Remembering The Old Songs:


by Lyle Lofgren
(Originally published: Inside Bluegrass, July, 2009)

We've been remiss in the "Old Songs" series in that, with only a couple of exceptions, we've ignored the most prolific collectors and disseminators of traditional songs: the Carter Family. I assume you know the story: A.P. Carter, his wife Sara, and his sister-in-law, Maybelle Carter (who was also Sara's cousin), from Maces Springs, Virginia, traveled to Bristol, Tennessee, in 1927, and recorded 6 songs for the Victor Talking Machine Company. They were spectacularly successful, but after a few more sessions, ran short of material (they eventually recorded almost 300 different songs). A.P. scoured the mountains for traditional songs, wrote some, and mined as many others out of old songsters as he could find. Later, he hired Leslie Riddle to collect suitable songs from the African-American communities in Virginia. The family Carterized the songs (and A.P. copyrighted them), so we don't know what much of the original material sounded like. Still, the Carter collection is broader than anything the academics were doing at the time. And their simple presentations encouraged record buyers to play and sing the songs, too, ensuring that the traditional material was kept alive. Little Moses is aliver than most. In addition to being reissued on the Folkways Anthology of American Folk Music, it's been covered by Joan Baez, Ralph Stanley, and millions of the rest of us.

The family recorded Little Moses in 1929, but I don't know where they found it. The only pre-Carter version I know of includes only the first 3 verses, but they're almost identical to what the Carters sing1. That indicates a printed source, perhaps a hymnal, although most hymn composers aren't satisfied with just telling a story, unless the message is aimed at Sunday School students. If you know an earlier source, let me know. If you want to know more about the Carter Family, read their biography2. If you want to know what else Moses did, read Exodus.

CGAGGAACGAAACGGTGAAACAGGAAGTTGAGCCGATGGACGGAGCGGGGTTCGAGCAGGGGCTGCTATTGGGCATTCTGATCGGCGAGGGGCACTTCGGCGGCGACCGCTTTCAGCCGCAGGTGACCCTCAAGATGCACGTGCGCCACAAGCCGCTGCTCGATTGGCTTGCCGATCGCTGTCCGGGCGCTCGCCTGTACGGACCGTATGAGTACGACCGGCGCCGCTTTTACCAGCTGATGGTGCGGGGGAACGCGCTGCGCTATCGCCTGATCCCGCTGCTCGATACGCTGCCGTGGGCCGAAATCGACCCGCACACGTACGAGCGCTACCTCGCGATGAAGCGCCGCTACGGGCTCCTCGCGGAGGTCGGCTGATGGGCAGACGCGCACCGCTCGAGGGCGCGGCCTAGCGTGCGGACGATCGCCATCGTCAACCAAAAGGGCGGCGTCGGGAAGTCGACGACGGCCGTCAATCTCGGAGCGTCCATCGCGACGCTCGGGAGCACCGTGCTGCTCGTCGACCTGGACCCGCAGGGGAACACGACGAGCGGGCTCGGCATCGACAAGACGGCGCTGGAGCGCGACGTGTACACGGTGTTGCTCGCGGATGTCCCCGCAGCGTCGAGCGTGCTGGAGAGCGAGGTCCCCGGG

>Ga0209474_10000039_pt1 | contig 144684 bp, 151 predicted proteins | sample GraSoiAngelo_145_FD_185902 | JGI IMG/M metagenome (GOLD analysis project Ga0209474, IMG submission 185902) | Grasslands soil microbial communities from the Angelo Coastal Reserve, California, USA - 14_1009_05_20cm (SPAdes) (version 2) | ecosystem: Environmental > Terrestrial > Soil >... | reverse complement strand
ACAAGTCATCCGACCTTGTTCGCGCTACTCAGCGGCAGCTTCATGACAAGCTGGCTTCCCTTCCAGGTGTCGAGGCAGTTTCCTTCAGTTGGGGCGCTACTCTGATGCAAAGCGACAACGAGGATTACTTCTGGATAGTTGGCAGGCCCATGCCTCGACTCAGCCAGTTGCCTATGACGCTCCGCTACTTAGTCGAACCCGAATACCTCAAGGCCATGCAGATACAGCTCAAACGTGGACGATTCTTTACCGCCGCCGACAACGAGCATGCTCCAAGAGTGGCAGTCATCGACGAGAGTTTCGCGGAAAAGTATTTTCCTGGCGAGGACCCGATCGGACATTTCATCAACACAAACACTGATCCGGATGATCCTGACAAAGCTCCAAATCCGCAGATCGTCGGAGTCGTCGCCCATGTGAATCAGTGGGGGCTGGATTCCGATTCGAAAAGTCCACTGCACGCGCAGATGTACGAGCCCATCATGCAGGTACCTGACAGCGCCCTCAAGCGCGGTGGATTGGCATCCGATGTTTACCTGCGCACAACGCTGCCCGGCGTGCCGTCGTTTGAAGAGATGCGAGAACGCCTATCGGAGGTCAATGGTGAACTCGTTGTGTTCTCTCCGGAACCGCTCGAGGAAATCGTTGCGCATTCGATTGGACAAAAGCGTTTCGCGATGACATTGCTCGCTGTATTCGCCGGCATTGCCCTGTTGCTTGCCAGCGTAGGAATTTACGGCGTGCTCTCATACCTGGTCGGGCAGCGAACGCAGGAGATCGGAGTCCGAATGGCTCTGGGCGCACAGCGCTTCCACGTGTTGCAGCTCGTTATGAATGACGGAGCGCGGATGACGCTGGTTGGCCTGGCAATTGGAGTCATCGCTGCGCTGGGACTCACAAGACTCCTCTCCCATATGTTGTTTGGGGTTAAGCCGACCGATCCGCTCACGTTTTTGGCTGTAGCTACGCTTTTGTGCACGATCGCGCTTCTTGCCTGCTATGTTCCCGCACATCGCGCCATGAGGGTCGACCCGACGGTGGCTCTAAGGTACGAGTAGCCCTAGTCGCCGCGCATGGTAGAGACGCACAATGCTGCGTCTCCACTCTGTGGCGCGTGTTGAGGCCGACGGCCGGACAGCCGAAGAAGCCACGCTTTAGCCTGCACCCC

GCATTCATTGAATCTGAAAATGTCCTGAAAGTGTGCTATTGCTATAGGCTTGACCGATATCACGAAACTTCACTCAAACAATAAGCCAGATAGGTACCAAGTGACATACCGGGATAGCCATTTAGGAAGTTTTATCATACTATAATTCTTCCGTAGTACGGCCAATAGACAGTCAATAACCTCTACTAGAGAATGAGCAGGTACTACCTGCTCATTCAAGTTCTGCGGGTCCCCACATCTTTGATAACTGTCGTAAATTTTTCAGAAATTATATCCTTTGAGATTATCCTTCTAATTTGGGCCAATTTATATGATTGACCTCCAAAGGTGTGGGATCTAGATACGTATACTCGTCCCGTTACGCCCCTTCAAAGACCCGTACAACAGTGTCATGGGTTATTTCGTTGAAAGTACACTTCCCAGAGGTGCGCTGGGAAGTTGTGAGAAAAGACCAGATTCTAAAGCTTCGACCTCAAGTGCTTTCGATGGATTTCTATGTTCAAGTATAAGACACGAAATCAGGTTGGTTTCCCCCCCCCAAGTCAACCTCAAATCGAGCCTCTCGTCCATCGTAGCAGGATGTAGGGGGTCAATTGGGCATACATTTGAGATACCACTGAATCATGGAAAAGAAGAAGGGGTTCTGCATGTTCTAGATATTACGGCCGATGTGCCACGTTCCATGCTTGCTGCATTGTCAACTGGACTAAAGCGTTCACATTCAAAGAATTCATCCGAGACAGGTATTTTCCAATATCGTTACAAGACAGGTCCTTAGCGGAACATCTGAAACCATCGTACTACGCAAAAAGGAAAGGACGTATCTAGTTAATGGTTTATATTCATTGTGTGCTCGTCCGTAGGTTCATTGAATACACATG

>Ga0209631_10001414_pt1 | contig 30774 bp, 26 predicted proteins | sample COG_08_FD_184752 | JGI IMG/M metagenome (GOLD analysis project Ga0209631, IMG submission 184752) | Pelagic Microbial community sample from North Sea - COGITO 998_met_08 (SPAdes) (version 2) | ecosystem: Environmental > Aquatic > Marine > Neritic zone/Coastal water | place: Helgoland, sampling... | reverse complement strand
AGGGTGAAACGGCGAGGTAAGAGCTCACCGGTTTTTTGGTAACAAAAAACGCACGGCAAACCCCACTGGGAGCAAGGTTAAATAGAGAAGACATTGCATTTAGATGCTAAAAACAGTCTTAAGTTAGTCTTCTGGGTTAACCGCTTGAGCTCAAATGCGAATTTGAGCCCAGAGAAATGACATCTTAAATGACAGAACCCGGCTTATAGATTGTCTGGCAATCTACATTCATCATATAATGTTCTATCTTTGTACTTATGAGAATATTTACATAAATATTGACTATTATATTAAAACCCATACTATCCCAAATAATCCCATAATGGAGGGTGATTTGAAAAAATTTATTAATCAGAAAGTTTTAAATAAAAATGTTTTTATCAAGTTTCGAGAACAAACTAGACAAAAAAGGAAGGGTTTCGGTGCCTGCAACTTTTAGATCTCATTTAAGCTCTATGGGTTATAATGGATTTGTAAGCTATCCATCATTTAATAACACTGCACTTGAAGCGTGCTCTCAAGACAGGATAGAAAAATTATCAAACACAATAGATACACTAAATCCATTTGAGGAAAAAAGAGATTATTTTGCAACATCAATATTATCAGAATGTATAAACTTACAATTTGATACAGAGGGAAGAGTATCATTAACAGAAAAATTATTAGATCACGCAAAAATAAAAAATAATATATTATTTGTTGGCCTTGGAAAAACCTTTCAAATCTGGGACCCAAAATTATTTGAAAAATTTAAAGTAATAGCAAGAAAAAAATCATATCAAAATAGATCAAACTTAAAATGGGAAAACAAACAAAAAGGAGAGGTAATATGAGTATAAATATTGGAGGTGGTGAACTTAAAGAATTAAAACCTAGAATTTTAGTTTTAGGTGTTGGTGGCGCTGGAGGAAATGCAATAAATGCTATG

I transcribed the music in G, mainly because it fits better on the treble clef. If you want to play the tune using Maybelle's "Carter Scratch" (tune played by the thumb on the bass strings, with your forefinger scratching the treble strings between beats), fingering works much better on the guitar if you play it in C rather than G. Capo up until the key fits your voice.


Complete Lyrics:
1. Away by the river so clear,
The ladies were winding their way,
While Pharaoh's little daughter stepped down in the water
To bathe in the cool of the day.

Before it was dark, she opened the ark
And found the sweet infant was there.
Before it was dark, she opened the ark
And found the sweet infant was there.

2. And away by the waters so blue,
The infant was lonely and sad;
She took him in pity and thought him so pretty,
And it made little Moses so glad.

She called him her own, her beautiful son,
And sent for a nurse that was near. (X2)

3. And away by the river so clear,
They carried that beautiful child,
To his own tender mother, his sister and brother,
Little Moses looked happy and smiled.

His mother, so good, done all that she could
To rear him and teach him with care. (X2)

4. And away by the sea that was red,
Little Moses, the servant of God,
While in Him confided, the sea was divided
As upwards he lifted his rod.

The Jews safely crossed while Pharaoh's host
Was drownded in the waters and lost. (X2)

5. And away on the mountain so high,
The last one that ever did see,
While in his victorious, his hope was most glorious,
He'd soon o'er the Jordan be free.

When his labors did cease, he departed in peace,
And rested in the Heavens above. (X2)

[Click HERE to hear a MIDI file playing a simple, unexpressive, version of the tune.]

1. Moses in the Bulrushes. Belden, H.M. (ed.). Ballads and Songs Collected by the Missouri Folk-Lore Society, p. 449. (U. of Missouri Press, 1955). Collected in 1905 from a Miss Lowry, as "sung by her aunt in Indiana." No melody is given.

2. Zwonitzer, Mark & Hirshberg, Charles. Will You Miss Me When I'm gone?: The Carter Family and their Legacy in American Music. Simon & Schuster (2002).

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